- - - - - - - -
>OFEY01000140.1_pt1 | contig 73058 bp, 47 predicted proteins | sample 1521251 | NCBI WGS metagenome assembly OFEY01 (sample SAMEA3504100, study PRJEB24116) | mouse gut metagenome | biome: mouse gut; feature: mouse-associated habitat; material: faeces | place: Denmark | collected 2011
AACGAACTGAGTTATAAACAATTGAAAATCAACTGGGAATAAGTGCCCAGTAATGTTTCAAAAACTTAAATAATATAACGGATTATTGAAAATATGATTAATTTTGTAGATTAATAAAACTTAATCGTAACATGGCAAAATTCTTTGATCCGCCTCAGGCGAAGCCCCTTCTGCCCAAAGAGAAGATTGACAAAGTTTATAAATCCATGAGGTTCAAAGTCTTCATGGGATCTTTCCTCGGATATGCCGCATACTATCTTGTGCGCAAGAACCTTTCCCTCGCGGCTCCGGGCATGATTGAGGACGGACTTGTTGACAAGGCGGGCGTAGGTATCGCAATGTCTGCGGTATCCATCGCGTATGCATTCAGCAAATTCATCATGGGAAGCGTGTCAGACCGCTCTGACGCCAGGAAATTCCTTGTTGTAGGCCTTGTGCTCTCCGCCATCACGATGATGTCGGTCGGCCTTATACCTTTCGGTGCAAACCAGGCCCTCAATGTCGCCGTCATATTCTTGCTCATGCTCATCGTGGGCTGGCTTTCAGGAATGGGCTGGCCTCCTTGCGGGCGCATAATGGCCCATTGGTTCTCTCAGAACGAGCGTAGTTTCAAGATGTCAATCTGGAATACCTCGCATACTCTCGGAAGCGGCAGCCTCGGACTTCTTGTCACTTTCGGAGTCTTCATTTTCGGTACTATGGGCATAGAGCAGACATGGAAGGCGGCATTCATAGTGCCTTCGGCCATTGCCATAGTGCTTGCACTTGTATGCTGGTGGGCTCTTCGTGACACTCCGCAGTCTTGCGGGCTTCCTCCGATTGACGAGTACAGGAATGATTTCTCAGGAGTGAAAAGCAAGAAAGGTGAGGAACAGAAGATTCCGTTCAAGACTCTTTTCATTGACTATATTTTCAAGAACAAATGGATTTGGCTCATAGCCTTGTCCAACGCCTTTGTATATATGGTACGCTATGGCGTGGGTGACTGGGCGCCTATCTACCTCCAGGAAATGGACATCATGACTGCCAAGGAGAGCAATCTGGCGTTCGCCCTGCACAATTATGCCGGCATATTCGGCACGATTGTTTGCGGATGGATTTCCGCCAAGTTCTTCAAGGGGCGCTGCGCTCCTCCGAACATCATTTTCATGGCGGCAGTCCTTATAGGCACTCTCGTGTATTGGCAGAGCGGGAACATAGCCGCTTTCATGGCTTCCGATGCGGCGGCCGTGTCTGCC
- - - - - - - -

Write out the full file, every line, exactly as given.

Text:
>OFEY01000140.1_pt1 | contig 73058 bp, 47 predicted proteins | sample 1521251 | NCBI WGS metagenome assembly OFEY01 (sample SAMEA3504100, study PRJEB24116) | mouse gut metagenome | biome: mouse gut; feature: mouse-associated habitat; material: faeces | place: Denmark | collected 2011
AACGAACTGAGTTATAAACAATTGAAAATCAACTGGGAATAAGTGCCCAGTAATGTTTCAAAAACTTAAATAATATAACGGATTATTGAAAATATGATTAATTTTGTAGATTAATAAAACTTAATCGTAACATGGCAAAATTCTTTGATCCGCCTCAGGCGAAGCCCCTTCTGCCCAAAGAGAAGATTGACAAAGTTTATAAATCCATGAGGTTCAAAGTCTTCATGGGATCTTTCCTCGGATATGCCGCATACTATCTTGTGCGCAAGAACCTTTCCCTCGCGGCTCCGGGCATGATTGAGGACGGACTTGTTGACAAGGCGGGCGTAGGTATCGCAATGTCTGCGGTATCCATCGCGTATGCATTCAGCAAATTCATCATGGGAAGCGTGTCAGACCGCTCTGACGCCAGGAAATTCCTTGTTGTAGGCCTTGTGCTCTCCGCCATCACGATGATGTCGGTCGGCCTTATACCTTTCGGTGCAAACCAGGCCCTCAATGTCGCCGTCATATTCTTGCTCATGCTCATCGTGGGCTGGCTTTCAGGAATGGGCTGGCCTCCTTGCGGGCGCATAATGGCCCATTGGTTCTCTCAGAACGAGCGTAGTTTCAAGATGTCAATCTGGAATACCTCGCATACTCTCGGAAGCGGCAGCCTCGGACTTCTTGTCACTTTCGGAGTCTTCATTTTCGGTACTATGGGCATAGAGCAGACATGGAAGGCGGCATTCATAGTGCCTTCGGCCATTGCCATAGTGCTTGCACTTGTATGCTGGTGGGCTCTTCGTGACACTCCGCAGTCTTGCGGGCTTCCTCCGATTGACGAGTACAGGAATGATTTCTCAGGAGTGAAAAGCAAGAAAGGTGAGGAACAGAAGATTCCGTTCAAGACTCTTTTCATTGACTATATTTTCAAGAACAAATGGATTTGGCTCATAGCCTTGTCCAACGCCTTTGTATATATGGTACGCTATGGCGTGGGTGACTGGGCGCCTATCTACCTCCAGGAAATGGACATCATGACTGCCAAGGAGAGCAATCTGGCGTTCGCCCTGCACAATTATGCCGGCATATTCGGCACGATTGTTTGCGGATGGATTTCCGCCAAGTTCTTCAAGGGGCGCTGCGCTCCTCCGAACATCATTTTCATGGCGGCAGTCCTTATAGGCACTCTCGTGTATTGGCAGAGCGGGAACATAGCCGCTTTCATGGCTTCCGATGCGGCGGCCGTGTCTGCC